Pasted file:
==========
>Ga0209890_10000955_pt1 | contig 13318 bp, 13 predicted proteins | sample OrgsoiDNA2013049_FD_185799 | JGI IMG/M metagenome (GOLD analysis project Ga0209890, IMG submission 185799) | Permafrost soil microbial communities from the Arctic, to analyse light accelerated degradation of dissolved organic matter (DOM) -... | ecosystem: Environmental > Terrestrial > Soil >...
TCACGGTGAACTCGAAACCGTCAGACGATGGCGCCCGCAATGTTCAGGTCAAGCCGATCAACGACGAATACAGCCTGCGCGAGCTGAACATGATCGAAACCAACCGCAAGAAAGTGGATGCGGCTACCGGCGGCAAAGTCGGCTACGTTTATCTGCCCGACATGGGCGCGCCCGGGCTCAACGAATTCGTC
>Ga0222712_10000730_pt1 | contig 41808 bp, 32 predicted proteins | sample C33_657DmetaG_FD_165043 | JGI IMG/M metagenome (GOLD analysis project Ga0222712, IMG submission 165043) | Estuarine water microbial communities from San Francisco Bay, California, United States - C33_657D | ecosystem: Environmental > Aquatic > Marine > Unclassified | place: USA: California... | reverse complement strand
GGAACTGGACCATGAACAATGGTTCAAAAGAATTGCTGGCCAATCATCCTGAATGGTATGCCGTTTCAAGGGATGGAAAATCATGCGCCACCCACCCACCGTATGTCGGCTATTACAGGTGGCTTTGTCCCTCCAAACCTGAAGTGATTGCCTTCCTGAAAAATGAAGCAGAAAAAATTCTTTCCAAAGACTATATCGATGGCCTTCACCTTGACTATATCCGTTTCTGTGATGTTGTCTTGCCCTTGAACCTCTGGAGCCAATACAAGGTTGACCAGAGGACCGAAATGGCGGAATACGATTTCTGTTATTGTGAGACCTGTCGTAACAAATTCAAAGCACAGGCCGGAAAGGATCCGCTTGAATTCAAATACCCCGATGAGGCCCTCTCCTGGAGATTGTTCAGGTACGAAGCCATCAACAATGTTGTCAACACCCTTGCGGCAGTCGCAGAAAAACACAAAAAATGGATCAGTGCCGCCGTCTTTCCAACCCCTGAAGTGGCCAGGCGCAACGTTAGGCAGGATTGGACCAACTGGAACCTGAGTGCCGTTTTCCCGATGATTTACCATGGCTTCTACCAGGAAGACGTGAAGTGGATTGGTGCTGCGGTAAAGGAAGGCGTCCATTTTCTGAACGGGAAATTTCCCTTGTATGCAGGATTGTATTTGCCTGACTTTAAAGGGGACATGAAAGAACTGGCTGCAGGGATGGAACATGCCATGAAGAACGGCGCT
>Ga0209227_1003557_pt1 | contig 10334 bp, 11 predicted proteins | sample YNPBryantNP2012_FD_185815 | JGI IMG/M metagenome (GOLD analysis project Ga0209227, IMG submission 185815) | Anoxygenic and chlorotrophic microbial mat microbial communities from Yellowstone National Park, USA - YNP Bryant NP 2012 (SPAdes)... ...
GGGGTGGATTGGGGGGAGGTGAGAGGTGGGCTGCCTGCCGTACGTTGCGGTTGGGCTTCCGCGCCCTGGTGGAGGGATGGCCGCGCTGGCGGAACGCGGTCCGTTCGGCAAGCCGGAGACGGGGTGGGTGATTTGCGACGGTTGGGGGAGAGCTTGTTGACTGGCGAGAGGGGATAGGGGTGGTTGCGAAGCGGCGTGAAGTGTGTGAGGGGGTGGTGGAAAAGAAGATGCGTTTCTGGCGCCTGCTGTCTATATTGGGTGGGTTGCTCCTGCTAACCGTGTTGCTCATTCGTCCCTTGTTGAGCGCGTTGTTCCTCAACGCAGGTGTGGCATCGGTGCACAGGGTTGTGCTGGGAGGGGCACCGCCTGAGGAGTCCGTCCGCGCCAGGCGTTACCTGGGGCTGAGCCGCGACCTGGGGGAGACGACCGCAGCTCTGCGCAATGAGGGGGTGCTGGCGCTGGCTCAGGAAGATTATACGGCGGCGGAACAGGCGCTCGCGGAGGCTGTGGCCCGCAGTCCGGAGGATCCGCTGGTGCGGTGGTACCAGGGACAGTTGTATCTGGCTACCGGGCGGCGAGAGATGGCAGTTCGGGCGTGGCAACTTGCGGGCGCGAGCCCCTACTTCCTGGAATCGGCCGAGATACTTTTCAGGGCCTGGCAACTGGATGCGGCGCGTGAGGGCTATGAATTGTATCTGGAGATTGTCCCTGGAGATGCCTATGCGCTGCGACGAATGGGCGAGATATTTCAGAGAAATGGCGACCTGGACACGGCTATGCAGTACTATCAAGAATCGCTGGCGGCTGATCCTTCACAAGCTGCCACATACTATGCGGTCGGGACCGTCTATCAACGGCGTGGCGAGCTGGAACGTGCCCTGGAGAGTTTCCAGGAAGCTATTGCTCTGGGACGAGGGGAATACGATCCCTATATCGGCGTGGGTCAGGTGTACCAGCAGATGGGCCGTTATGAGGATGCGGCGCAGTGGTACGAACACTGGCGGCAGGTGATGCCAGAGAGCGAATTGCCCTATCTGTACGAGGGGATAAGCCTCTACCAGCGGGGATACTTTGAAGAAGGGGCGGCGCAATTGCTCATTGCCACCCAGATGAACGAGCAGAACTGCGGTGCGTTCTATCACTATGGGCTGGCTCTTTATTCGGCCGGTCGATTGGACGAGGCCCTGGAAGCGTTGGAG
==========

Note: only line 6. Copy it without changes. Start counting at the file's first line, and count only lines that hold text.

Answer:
GGGGTGGATTGGGGGGAGGTGAGAGGTGGGCTGCCTGCCGTACGTTGCGGTTGGGCTTCCGCGCCCTGGTGGAGGGATGGCCGCGCTGGCGGAACGCGGTCCGTTCGGCAAGCCGGAGACGGGGTGGGTGATTTGCGACGGTTGGGGGAGAGCTTGTTGACTGGCGAGAGGGGATAGGGGTGGTTGCGAAGCGGCGTGAAGTGTGTGAGGGGGTGGTGGAAAAGAAGATGCGTTTCTGGCGCCTGCTGTCTATATTGGGTGGGTTGCTCCTGCTAACCGTGTTGCTCATTCGTCCCTTGTTGAGCGCGTTGTTCCTCAACGCAGGTGTGGCATCGGTGCACAGGGTTGTGCTGGGAGGGGCACCGCCTGAGGAGTCCGTCCGCGCCAGGCGTTACCTGGGGCTGAGCCGCGACCTGGGGGAGACGACCGCAGCTCTGCGCAATGAGGGGGTGCTGGCGCTGGCTCAGGAAGATTATACGGCGGCGGAACAGGCGCTCGCGGAGGCTGTGGCCCGCAGTCCGGAGGATCCGCTGGTGCGGTGGTACCAGGGACAGTTGTATCTGGCTACCGGGCGGCGAGAGATGGCAGTTCGGGCGTGGCAACTTGCGGGCGCGAGCCCCTACTTCCTGGAATCGGCCGAGATACTTTTCAGGGCCTGGCAACTGGATGCGGCGCGTGAGGGCTATGAATTGTATCTGGAGATTGTCCCTGGAGATGCCTATGCGCTGCGACGAATGGGCGAGATATTTCAGAGAAATGGCGACCTGGACACGGCTATGCAGTACTATCAAGAATCGCTGGCGGCTGATCCTTCACAAGCTGCCACATACTATGCGGTCGGGACCGTCTATCAACGGCGTGGCGAGCTGGAACGTGCCCTGGAGAGTTTCCAGGAAGCTATTGCTCTGGGACGAGGGGAATACGATCCCTATATCGGCGTGGGTCAGGTGTACCAGCAGATGGGCCGTTATGAGGATGCGGCGCAGTGGTACGAACACTGGCGGCAGGTGATGCCAGAGAGCGAATTGCCCTATCTGTACGAGGGGATAAGCCTCTACCAGCGGGGATACTTTGAAGAAGGGGCGGCGCAATTGCTCATTGCCACCCAGATGAACGAGCAGAACTGCGGTGCGTTCTATCACTATGGGCTGGCTCTTTATTCGGCCGGTCGATTGGACGAGGCCCTGGAAGCGTTGGAG